We sold 11 items at the 2009 IFDF show and 10 this year.  I think we’re staying on track with IFDF.  And I can’t stop going to this show, since it’s usually in my backyard (next year?  Orlando) and I know the funeral directors so well.

As for the answers to those questions?  Here we go:

Would our customers need any more covers?
More than half of our sales were to customers who had ordered before.

Would there be any new customers left for us to sell?
We did, indeed, meet two new customers who were excited to try our products.

How would our new dressing table skirt systems be received?
Our previous customers loved the skirts and ordered right away.  They even ordered additional covers to match.

Would we sell any dressing table skirt systems?
We sold two systems, with two more orders coming in the next weeks following the event.

In all, it was a good event, despite the near heart-attack the first day’s response gave me.


The quilted cot cover business that started in my one-car garage in 2003 has seen some pretty impressive growth in the past.  During the first few years of our business, sales tripled annually.  Then, as the business began to mature and we gained a foothold in the industry, our growth “mellowed” to a still-impressive 50% more each year.

2008 looked like a plateau, with the year ending with 10% more sales than the previous year.  And while it was a good omen, I was still sad to see the days of 50% increases end.

After a rocky start to 2009, where year-to-date sales in the first six months were off by as much as 30% from the previous year, we began rebounding in August.  Steady gains in September and October – helped along by the 2009 NFDA Convention & Expo – prepared us for an absolutely crazy November and December.

How good was the upswing in business?  We ended 2009 with more than 10% greater sales than 2008! 

That’s right, in a down year, when most businesses are struggling to keep the doors open, we added 10% more sales.

So how did we do it?

First, we are fastidious (I love that word) about tracking our sales numbers and comparing our current figures with previous results.  On any given day, I check how we are doing compared with the same month in past years as well as how we are doing compared to the past month. 

While January and February were off the 2008 numbers, March saw an increase, which might have bolstered my spirits, if a healthy portion of that hadn’t been due to the Georgia Expo we attended.  I am careful to track how much of our business comes from conventions, wholesale customers and the website, so I knew that while our convention business was bringing in new sales, our other avenues were falling off.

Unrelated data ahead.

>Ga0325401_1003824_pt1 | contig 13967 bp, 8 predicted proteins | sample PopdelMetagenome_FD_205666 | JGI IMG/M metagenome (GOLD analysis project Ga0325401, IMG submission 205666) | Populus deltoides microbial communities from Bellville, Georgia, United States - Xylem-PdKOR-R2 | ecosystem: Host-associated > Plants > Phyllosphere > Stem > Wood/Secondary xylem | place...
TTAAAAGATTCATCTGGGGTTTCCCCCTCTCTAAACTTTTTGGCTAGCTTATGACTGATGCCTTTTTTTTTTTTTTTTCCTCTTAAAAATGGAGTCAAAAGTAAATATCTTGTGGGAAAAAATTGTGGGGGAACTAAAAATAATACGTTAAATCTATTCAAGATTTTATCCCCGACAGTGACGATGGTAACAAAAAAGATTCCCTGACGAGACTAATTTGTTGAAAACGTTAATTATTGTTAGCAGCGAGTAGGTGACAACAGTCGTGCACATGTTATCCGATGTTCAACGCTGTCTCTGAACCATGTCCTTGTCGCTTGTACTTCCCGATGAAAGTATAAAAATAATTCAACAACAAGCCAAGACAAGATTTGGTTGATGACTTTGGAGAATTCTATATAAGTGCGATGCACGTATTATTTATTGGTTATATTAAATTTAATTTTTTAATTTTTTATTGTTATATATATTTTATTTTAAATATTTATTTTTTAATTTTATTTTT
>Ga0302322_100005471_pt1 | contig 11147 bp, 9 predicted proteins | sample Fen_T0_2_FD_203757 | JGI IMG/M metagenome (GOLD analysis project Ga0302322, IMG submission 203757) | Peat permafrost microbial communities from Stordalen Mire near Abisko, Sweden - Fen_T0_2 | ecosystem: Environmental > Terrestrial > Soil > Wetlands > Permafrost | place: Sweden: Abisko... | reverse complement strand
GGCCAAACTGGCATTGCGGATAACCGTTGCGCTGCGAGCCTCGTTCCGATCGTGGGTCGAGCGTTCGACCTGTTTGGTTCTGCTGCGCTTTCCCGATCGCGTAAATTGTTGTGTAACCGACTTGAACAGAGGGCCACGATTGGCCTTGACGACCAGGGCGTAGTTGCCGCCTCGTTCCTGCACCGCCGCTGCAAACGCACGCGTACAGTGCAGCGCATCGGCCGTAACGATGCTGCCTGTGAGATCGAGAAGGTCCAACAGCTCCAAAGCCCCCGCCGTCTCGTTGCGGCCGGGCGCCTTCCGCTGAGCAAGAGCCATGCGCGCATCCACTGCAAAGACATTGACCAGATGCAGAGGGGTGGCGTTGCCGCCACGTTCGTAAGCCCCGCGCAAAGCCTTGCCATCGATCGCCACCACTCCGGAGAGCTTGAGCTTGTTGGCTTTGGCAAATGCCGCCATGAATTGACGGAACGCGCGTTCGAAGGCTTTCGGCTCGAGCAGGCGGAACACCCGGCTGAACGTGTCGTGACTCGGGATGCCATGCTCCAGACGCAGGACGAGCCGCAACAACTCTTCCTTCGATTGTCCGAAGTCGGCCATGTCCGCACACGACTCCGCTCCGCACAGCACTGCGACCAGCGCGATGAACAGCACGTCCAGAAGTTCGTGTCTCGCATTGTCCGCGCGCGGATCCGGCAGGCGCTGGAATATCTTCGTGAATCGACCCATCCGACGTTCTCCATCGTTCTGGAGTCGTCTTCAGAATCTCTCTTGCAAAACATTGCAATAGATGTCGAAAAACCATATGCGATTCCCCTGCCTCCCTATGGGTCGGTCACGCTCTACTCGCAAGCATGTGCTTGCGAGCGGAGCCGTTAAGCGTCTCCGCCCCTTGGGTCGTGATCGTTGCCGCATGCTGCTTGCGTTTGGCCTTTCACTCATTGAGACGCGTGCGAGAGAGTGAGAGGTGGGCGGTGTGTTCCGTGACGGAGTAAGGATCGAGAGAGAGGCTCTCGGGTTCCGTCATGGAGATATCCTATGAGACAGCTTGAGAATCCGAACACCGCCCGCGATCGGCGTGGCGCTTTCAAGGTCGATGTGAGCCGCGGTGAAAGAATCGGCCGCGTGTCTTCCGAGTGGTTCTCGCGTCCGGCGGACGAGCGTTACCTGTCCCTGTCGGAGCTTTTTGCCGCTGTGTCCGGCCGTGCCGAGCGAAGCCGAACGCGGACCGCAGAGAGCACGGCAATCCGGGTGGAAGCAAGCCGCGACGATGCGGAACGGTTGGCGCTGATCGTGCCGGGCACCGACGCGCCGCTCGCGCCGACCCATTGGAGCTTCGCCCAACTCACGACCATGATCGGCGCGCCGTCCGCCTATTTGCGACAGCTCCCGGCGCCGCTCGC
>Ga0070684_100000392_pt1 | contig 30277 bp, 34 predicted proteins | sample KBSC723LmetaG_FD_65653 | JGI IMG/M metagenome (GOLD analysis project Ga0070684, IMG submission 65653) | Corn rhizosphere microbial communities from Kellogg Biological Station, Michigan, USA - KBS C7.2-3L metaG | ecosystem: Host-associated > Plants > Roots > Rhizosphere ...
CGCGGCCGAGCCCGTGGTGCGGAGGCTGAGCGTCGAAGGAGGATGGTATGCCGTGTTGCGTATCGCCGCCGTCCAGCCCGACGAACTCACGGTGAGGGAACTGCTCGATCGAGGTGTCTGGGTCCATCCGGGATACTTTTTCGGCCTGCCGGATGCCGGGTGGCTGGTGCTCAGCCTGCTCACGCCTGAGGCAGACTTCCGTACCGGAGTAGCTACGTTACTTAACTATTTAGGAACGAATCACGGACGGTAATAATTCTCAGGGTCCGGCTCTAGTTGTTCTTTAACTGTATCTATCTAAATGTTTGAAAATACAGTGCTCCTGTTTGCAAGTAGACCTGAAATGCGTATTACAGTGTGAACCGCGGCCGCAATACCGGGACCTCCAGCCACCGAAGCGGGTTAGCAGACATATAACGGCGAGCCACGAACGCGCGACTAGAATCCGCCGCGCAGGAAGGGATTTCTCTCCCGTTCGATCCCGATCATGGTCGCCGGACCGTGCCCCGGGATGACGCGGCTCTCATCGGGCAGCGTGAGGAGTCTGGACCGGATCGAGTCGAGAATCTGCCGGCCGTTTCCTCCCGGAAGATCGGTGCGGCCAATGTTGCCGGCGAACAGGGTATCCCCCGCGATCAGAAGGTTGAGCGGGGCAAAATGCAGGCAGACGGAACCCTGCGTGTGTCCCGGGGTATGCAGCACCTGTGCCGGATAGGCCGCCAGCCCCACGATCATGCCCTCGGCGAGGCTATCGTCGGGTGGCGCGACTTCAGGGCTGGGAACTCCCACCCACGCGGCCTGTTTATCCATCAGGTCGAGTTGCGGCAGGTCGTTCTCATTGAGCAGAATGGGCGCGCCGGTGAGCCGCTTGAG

April and May were not any better, but by that time we’d already begun a recovery plan.

First, I reached out to our wholesale customers, the ones who resell our product on their websites, through their sales reps and in their catalogs.  We offered an even-better wholesale discount during the summer, hoping to jumpstart our wholesale customers’ sales machinery.  I also began seeking out new resellers to add to our list.

In June, we signed up three new regional supply companies to resell our product.  Their exuberance about the product helped spark sales and the rebound began in earnest in August.

We also worked harder on the website, fixing some bugs in the search engine optimization and adding new designs to our offerings.  The new covers, while not huge sellers so far, have bolstered our line, filling in a few gaps left by discontinued fabrics that we can no longer get from our suppliers.

In September, we added “morgue cart covers” to our website, in hopes of capturing more of the hospital market.  Many hospitals use a cart with a metal-tubed framework to cover the body.  This has a fitted fabric cover over the top, giving the cart the appearance of an empty draped table.  Interestingly, the companies that sell the carts do a lot of advertising on the Internet about their great tables, but they never tell you how to buy a replacement when the one you have starts to look like crap.

We’re using our FluidBlocker nylon fabric to create lightweight covers that meet both OSHA and infection control requirements.  So far, we’ve sold several dozen of them are we’re looking for ways to get the word out to hospitals around the country.